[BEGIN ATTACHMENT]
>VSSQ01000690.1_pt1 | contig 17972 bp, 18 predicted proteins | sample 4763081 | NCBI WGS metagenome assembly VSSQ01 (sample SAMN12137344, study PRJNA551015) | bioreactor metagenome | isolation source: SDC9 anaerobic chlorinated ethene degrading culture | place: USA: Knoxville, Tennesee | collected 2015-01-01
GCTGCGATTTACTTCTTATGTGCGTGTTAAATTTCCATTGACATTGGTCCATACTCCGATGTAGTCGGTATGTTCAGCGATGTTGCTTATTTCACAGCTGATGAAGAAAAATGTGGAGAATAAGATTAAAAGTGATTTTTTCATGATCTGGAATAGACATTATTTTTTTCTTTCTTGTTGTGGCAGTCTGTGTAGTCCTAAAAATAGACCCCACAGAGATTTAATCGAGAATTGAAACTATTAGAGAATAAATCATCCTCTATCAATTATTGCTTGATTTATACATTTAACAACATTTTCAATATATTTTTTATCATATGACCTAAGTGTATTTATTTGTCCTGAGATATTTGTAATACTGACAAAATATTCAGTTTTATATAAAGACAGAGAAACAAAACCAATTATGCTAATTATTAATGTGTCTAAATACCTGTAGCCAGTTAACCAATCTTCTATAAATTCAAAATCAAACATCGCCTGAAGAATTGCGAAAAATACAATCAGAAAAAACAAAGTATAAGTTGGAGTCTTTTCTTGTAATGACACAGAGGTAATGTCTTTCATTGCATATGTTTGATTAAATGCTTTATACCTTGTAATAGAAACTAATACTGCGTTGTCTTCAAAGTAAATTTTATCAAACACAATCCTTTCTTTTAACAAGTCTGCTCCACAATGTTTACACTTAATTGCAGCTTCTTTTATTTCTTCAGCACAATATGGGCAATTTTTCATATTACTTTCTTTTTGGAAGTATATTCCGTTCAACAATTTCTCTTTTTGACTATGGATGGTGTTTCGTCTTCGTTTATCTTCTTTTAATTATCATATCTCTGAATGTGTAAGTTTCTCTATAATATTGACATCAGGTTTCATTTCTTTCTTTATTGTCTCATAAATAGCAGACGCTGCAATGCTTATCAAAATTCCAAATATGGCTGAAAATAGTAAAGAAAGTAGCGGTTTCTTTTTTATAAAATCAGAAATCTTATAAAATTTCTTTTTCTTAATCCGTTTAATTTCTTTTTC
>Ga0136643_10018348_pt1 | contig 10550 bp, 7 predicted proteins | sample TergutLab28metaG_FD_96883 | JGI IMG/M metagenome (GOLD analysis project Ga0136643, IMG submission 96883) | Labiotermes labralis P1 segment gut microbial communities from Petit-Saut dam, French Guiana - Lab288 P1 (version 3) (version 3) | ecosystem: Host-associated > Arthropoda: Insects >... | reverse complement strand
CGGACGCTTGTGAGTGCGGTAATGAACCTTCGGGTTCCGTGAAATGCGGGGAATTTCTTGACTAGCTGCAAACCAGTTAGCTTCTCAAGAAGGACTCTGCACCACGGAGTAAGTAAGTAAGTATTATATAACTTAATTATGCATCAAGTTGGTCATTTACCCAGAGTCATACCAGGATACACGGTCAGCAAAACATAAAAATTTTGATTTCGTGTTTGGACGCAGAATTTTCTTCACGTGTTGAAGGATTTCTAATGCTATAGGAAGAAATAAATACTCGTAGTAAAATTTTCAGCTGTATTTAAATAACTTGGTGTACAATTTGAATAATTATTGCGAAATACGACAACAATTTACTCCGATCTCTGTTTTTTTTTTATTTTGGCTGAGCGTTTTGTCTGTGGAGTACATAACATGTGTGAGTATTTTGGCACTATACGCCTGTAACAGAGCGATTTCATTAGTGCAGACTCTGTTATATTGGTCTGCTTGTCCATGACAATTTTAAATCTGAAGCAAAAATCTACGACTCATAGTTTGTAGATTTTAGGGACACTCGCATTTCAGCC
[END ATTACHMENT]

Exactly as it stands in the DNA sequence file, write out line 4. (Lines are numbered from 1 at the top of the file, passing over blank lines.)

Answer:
CGGACGCTTGTGAGTGCGGTAATGAACCTTCGGGTTCCGTGAAATGCGGGGAATTTCTTGACTAGCTGCAAACCAGTTAGCTTCTCAAGAAGGACTCTGCACCACGGAGTAAGTAAGTAAGTATTATATAACTTAATTATGCATCAAGTTGGTCATTTACCCAGAGTCATACCAGGATACACGGTCAGCAAAACATAAAAATTTTGATTTCGTGTTTGGACGCAGAATTTTCTTCACGTGTTGAAGGATTTCTAATGCTATAGGAAGAAATAAATACTCGTAGTAAAATTTTCAGCTGTATTTAAATAACTTGGTGTACAATTTGAATAATTATTGCGAAATACGACAACAATTTACTCCGATCTCTGTTTTTTTTTTATTTTGGCTGAGCGTTTTGTCTGTGGAGTACATAACATGTGTGAGTATTTTGGCACTATACGCCTGTAACAGAGCGATTTCATTAGTGCAGACTCTGTTATATTGGTCTGCTTGTCCATGACAATTTTAAATCTGAAGCAAAAATCTACGACTCATAGTTTGTAGATTTTAGGGACACTCGCATTTCAGCC